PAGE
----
Clumsy student digest atrophies under community neglect

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It’s great entertainment for standing in the pasta line. It’s convenient for procrastinating on the 5-page paper due tomorrow. It’s ideal for the long, hard walk to Norris. But it could be so much more.

The student digest, popularly referred to as “the root,” has certainly proved useful for some students, be it as either a source of news or of entertainment. But for many students, the cumbersome and unreliable posting process has rendered the service largely ineffectual.

Instructions for posting are hidden in the depths of the Occidental College website and do not specify how far in advance one needs to send in their message. More explicit details on how and when to post could be included at the bottom of the email to help avoid late posts. This ambiguity can lead to student confusion — in one example, reminders to submit time sheets are frequently posted after the noon deadline. Another way to circumvent uncertainty over dates and times would be to send the digest in the morning, when recipients are able to review upcoming events for the day in advance.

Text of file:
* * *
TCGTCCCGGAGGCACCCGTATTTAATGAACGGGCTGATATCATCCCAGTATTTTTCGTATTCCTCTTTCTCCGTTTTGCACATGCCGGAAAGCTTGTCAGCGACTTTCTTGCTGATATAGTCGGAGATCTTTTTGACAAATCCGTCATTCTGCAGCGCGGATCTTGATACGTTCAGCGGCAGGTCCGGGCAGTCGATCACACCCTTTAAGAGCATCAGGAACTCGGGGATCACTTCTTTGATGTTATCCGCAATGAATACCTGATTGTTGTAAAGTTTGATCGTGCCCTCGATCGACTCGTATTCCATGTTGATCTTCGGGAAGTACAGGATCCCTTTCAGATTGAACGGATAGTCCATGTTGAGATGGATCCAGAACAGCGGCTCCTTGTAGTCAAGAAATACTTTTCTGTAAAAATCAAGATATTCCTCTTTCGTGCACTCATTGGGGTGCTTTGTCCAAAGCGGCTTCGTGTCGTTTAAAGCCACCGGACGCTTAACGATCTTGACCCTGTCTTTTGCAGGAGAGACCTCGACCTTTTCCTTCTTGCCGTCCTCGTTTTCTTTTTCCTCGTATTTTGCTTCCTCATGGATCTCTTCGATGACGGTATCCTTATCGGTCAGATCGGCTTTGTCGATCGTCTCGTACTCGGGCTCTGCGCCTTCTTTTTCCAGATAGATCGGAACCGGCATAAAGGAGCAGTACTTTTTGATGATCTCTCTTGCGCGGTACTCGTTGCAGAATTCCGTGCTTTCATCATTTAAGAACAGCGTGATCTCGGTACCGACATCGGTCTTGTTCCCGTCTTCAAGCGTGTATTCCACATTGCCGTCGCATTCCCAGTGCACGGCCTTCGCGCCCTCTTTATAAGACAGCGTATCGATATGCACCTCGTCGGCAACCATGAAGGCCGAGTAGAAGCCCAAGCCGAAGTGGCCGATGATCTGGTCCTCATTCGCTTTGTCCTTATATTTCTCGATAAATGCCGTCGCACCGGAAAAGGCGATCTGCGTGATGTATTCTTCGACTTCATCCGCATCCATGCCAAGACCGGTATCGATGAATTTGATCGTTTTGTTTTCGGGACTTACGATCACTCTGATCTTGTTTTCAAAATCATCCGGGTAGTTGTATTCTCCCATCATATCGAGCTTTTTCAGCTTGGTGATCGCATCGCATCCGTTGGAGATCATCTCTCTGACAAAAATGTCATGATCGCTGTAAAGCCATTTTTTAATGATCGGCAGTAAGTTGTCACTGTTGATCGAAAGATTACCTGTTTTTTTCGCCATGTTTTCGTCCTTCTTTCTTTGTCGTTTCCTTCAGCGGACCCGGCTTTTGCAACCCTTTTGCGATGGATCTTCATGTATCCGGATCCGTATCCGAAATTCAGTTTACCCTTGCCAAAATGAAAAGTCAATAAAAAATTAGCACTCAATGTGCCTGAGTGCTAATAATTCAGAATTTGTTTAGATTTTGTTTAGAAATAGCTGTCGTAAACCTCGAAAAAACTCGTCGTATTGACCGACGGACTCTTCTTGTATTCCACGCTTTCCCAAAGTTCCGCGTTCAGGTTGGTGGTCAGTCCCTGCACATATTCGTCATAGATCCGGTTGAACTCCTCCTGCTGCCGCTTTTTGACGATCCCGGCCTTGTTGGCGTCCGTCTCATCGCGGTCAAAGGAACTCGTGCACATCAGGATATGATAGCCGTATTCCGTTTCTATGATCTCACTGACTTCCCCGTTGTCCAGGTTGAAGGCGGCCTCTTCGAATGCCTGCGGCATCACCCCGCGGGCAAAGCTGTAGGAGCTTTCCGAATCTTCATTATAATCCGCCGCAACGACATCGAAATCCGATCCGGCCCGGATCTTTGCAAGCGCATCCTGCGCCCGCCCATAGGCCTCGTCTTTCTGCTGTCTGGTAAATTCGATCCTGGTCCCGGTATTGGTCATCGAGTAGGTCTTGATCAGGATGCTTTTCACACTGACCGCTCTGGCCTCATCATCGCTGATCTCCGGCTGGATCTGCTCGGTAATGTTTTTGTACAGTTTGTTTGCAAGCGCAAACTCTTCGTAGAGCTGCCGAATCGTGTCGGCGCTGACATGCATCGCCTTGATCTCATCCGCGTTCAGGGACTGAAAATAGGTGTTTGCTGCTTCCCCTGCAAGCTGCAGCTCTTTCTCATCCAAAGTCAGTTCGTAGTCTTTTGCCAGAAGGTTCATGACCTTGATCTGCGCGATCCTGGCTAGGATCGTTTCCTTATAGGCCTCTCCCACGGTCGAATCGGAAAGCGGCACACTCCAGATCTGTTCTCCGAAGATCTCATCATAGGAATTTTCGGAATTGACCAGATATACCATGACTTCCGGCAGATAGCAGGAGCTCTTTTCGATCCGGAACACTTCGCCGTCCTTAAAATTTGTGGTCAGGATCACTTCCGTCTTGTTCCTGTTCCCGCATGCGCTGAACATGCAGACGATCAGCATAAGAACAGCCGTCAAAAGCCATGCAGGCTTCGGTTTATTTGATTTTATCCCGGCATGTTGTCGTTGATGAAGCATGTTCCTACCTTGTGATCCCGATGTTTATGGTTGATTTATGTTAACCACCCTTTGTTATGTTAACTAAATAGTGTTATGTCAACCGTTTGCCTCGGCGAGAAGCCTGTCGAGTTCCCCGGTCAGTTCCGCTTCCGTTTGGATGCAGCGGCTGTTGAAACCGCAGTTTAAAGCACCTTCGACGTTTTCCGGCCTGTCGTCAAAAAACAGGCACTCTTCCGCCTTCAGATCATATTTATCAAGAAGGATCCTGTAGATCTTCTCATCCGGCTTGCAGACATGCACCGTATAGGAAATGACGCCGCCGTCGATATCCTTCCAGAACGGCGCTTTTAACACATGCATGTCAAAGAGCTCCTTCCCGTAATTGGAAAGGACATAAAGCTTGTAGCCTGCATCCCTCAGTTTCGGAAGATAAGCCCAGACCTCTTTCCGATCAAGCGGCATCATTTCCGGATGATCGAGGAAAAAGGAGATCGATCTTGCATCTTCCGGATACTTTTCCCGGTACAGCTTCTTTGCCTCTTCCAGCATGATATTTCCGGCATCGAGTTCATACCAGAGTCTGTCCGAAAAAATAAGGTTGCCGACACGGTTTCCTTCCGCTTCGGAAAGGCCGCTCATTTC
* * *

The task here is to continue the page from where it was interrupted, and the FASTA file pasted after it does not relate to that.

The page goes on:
Other common errors include double posts, comments intended for the administrator (e.g. “Please submit to the root. Thanks!”) and un-clickable hyperlinks. As a potentially invaluable resource for students, it is important that the root be given more administrative attention, whether from an Occidental staff member or a student worker. As a positive byproduct of the changes, the administration would create a new job for students seeking work study. Moreover, students interested in design could be hired to make the root more aesthetically pleasing and accessible for students. The responsibility would include reviewing student submissions in detail to avoid duplicates and remove information not pertinent to posts.

To make the root more digestible, this individual should sort submissions into more specific categories, such as “For Sale,” “Fundraisers,” “Housing,” “Club Meetings” or “Speaker Events.” The table of contents could include hyperlinks to direct readers to each section, as well as individual posts.

With these small changes, more students would use the service. As a higher percentage of students begin using the root to share information, community members will be more incentivized to read it. And as the larger number of posts are more intuitively organized, it will be easier for these individuals to read. A few steps, implemented by one individual or shared by several, would better the way information is shared within the campus community.

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